Artists create amazing 3D seascape featuring Tyne Lifeboat and Roman remains in South Shields town centre
Shoppers will be making a double-take as they pass by a new 3D artwork installed in the town centre.
It was commissioned by South Tyneside Council and arts project The Cultural Spring using cash from the Government’s Welcome Back Fund, which is investing £56million across the UK.
The fund is aimed at helping councils improve the look of high streets – particularly those in coastal towns and cities – and funding marketing campaigns to encourage people back into local shopping areas as the UK emerges from the Covid pandemic.
Artist Joe Hill from Joe and Max already had an idea of what the 3D artwork would look like, but he and fellow artist Gavin Nolan adapted changes suggested by people from South Tyneside who attended public meetings to discuss ideas for the project.
Joe said: “The artwork was always going to feature the sea and have a sustainability theme, but we listened to the suggestions people made and added the lifeboat instead of a raft and Roman ruins which echo Arbeia Roman Fort.
“We were also told about the pod of dolphins that often appears off the South Tyneside coast so we replaced a turtle with a dolphin. The artwork is much bigger than we originally imagined and we’re really pleased with the result.”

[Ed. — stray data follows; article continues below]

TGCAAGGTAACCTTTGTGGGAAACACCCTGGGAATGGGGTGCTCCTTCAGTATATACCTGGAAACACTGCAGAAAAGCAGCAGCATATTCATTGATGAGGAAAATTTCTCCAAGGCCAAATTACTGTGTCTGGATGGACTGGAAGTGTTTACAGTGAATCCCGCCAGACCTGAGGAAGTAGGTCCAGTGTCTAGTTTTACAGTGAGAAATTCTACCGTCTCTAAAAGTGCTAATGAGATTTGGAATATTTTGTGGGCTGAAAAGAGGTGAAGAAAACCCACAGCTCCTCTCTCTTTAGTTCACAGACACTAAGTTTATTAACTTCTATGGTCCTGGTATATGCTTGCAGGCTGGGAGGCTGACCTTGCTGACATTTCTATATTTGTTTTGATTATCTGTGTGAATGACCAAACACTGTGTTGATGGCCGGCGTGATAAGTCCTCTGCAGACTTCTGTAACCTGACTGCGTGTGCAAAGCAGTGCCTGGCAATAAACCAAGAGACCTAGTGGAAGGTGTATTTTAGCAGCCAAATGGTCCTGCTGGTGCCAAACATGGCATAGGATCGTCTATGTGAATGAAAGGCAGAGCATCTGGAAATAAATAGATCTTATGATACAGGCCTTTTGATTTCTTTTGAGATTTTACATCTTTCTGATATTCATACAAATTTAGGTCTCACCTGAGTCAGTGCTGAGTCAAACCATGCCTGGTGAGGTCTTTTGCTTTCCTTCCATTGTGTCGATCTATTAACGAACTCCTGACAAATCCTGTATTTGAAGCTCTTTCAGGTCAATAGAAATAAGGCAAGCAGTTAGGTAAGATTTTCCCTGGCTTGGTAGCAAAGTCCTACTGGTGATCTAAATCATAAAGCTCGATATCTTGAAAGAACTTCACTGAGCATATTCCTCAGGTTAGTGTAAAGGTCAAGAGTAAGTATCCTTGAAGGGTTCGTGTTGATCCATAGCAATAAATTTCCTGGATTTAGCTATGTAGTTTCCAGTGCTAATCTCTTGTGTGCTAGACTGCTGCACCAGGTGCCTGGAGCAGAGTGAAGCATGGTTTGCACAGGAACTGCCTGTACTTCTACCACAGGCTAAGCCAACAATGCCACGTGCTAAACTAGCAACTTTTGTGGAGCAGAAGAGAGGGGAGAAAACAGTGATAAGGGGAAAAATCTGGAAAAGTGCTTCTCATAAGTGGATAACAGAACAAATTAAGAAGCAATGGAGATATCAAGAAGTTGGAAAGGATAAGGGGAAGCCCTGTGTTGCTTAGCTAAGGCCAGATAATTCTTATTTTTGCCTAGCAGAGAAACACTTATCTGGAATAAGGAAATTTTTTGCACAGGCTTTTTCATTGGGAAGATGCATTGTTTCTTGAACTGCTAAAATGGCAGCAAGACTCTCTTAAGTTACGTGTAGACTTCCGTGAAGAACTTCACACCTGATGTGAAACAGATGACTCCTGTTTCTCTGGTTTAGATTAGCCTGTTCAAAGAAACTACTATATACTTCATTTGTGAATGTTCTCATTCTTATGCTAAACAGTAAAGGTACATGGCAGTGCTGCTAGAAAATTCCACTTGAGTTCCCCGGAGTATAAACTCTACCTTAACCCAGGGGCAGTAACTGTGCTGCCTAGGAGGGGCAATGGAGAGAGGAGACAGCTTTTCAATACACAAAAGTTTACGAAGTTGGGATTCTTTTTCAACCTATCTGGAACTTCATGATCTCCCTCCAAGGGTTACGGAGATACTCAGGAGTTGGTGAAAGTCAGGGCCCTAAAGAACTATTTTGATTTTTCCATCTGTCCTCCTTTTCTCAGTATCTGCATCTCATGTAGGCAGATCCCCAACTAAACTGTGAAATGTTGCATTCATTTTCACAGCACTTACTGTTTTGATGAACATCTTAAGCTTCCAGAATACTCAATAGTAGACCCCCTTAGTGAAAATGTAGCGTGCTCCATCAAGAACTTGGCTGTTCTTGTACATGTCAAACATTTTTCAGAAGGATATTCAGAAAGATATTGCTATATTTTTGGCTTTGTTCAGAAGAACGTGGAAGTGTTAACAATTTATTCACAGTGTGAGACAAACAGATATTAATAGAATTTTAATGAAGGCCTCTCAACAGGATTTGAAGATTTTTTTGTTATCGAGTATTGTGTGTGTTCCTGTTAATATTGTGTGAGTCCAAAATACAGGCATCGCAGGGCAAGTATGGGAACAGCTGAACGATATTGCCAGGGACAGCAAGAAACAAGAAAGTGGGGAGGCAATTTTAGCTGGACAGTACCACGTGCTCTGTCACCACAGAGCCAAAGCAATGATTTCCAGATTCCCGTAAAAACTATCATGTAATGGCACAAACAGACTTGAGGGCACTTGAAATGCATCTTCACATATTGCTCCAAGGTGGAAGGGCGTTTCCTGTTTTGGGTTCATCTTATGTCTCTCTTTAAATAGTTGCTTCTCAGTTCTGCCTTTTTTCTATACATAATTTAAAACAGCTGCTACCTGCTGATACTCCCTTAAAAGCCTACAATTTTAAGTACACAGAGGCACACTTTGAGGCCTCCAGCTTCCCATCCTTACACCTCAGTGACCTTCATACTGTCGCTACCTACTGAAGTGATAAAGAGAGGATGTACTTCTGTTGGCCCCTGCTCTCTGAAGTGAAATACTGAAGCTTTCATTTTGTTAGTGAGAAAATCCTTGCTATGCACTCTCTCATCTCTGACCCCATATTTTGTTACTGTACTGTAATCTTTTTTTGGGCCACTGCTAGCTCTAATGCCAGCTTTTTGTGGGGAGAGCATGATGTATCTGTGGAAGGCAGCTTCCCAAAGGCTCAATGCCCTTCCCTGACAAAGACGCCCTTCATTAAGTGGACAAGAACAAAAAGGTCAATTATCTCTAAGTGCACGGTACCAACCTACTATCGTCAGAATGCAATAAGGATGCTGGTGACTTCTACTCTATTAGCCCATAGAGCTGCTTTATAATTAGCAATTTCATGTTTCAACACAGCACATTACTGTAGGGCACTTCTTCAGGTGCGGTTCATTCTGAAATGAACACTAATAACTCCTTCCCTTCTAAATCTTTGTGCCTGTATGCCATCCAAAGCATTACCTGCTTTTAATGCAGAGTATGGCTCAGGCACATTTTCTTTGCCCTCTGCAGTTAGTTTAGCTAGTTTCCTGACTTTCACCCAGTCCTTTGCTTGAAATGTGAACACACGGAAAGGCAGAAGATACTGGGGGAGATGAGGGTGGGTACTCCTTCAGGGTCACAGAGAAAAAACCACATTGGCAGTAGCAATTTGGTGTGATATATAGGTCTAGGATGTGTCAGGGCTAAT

Councillor Mark Walsh, Lead Member for Regeneration and Economy at South Tyneside Council, said: “The art work looks amazing and the attention to detail is incredible.
“The 3D effect certainly adds a wow factor to the high street as well as adding something fun and eye-catching to the area as people go about their shopping or enjoy out cafes and bars.
“We would encourage people to come along and see this brilliant creation for themselves. The optical illusion works particularly well in photos so they can be enjoyed and shared.
“high streets are really struggling and projects like this help to draw people back.
“It’s just one of the many ways we are supporting our towns and high streets and helping to create the conditions for recovery and investment.”
Painting the artwork on to the street took Joe and Gavin three days and it should last about three months.
Emma Horsman, Project Director of The Cultural Spring, said: “We love the 3D artwork that Joe and Gavin have produced and we think the changes suggested by people at our open meetings have really personalised it to the area.
"The 3D effect works incredibly well and the feedback we’ve had so far has been really positive. We very much hope people will enjoy Joe and Gavin’s eyecatching work.”
The Cultural Spring was launched in 2014 and is funded by Arts Council England’s Creative People and Places project.
It aims to increase participation in arts activity in Sunderland and South Tyneside, and its five partners are University of Sunderland, the Customs House (South Shields), Sunderland Music, Arts and Culture (MAC) Trust Sangini, a women’s health organisation, and The Cultural Spring Charity.